Ruble hits record low as safe-haven currencies soar after Russia’s attack on Ukraine By Reuters

©Reuters. FILE PHOTO: Russian ruble coins are seen in this illustration photo taken March 25, 2021. REUTERS/Maxim Shemetov/Illustration/File Photo

By Tommy Wilkes

LONDON, Feb 24 (Reuters) – The Russian ruble fell to a record low on Thursday, the euro sank to a multi-year low against the Swiss franc and the yen soared after Russian forces attacked Ukraine, firing missiles at several cities and landing troops on its southern coast.

The Ukrainian foreign minister said Russia had launched a full-scale invasion and explosions could be heard in the capital.

Investors dumped the Russian currency and rushed to safe-haven assets. Riskier currencies such as the Australian dollar, which move in line with risk appetite, also tumbled.

Volatility in the forex markets spiked, with one of the most followed volatility measures hitting its highest since December 2020.

MUFG analyst Lee Hardman said risk aversion “will dominate in the short term, favoring further strength in the US dollar, yen and Swiss franc.”

“In contrast, the risks remain highly tilted to the downside for the ruble and other European currencies that are more sensitive to the negative effects of military action in Ukraine,” he said.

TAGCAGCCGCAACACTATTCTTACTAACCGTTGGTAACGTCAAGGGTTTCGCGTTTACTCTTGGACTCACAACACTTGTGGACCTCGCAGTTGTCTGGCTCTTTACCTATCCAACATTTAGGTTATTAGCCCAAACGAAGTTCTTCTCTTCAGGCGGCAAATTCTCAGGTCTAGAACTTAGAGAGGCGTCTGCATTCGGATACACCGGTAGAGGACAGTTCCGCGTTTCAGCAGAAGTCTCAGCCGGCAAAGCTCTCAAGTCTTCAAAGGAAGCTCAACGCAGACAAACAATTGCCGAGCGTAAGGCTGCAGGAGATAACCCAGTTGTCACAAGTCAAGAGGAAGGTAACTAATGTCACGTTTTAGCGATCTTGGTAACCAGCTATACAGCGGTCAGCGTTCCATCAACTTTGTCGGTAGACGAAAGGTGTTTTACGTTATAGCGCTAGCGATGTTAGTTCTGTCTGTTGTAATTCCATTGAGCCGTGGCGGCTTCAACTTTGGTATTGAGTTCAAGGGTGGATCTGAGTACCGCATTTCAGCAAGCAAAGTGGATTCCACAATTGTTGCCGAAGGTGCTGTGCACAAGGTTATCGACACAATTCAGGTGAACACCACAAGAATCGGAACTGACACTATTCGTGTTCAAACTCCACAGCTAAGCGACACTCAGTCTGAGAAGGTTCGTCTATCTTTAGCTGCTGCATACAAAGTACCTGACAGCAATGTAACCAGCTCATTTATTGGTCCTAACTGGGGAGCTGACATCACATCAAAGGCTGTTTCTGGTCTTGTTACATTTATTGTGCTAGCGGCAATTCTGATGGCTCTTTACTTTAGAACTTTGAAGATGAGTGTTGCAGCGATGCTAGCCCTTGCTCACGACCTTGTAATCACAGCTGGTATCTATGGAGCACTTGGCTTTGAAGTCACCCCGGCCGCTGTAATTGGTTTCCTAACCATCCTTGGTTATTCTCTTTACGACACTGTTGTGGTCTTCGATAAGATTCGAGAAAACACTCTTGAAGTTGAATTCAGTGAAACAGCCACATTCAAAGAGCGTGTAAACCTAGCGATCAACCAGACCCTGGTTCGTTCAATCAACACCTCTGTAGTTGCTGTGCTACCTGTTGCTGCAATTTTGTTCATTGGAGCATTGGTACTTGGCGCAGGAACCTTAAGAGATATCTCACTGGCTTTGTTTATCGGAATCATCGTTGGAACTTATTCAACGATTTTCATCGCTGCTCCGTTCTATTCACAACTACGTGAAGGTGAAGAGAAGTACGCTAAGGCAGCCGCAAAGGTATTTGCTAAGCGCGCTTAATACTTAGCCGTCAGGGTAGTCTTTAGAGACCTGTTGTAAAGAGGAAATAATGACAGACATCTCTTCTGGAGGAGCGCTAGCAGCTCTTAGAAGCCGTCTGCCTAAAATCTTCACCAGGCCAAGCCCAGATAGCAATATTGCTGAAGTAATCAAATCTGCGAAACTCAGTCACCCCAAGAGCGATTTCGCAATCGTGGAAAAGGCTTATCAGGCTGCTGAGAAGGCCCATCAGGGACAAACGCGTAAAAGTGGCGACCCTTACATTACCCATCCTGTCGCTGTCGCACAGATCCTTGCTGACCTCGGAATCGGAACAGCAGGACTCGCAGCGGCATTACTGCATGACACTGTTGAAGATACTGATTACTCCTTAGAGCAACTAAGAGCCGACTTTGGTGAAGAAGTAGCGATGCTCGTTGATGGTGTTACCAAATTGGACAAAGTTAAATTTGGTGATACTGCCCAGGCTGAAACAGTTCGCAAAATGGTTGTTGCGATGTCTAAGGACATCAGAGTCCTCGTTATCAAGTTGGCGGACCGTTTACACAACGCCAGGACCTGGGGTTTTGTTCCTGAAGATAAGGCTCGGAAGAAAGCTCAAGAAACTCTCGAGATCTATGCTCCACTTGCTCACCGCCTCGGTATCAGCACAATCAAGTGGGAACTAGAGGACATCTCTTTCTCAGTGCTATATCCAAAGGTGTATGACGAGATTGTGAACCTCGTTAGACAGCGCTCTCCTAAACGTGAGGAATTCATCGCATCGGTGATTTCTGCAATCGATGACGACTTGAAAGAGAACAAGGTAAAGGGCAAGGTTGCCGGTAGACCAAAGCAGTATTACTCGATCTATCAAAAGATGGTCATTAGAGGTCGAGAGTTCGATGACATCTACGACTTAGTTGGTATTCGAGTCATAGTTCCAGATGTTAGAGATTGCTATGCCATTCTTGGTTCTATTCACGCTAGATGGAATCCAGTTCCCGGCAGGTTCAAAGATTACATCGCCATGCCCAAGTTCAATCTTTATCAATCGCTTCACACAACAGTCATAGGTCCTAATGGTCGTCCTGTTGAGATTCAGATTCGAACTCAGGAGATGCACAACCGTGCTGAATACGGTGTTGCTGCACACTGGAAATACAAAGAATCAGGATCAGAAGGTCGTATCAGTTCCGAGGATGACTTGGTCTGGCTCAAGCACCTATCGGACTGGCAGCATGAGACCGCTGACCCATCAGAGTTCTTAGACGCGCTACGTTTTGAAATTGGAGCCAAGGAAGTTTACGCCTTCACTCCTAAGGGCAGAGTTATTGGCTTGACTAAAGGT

The ruble weakened to 89.98 per dollar. The US currency was up 7% against the currency at the time of writing, and selling pressure increased again as European markets opened.

The euro fell as much as 0.84% ​​to $1.1209, the lowest level since January 31.

The Swiss franc soared to its highest since 2015 against the euro, at 1.029, before retreating. The euro was later down 0.3% at 1.0352 francs.

The US dollar, another haven currency, rose initially, with the index as much as 0.60% higher at 96.762 for the first time since January 31, before giving back some of those gains.

The Japanese yen’s moves were less than spectacular, with the currency trading up 0.2% to 114.74.

The Australian dollar fell as much as 0.90% to $0.7167, and the New Zealand dollar fell as much as 1% to $0.6706.

“The situation certainly looks like it’s going to get worse before it gets better, and that means commodity currencies may weaken,” said Joseph Capurso, an analyst at Commonwealth Bank of Australia.

(Additional reporting by Kevin Buckland in Tokyo; Editing by Gareth Jones, translated by Tomás Cobos)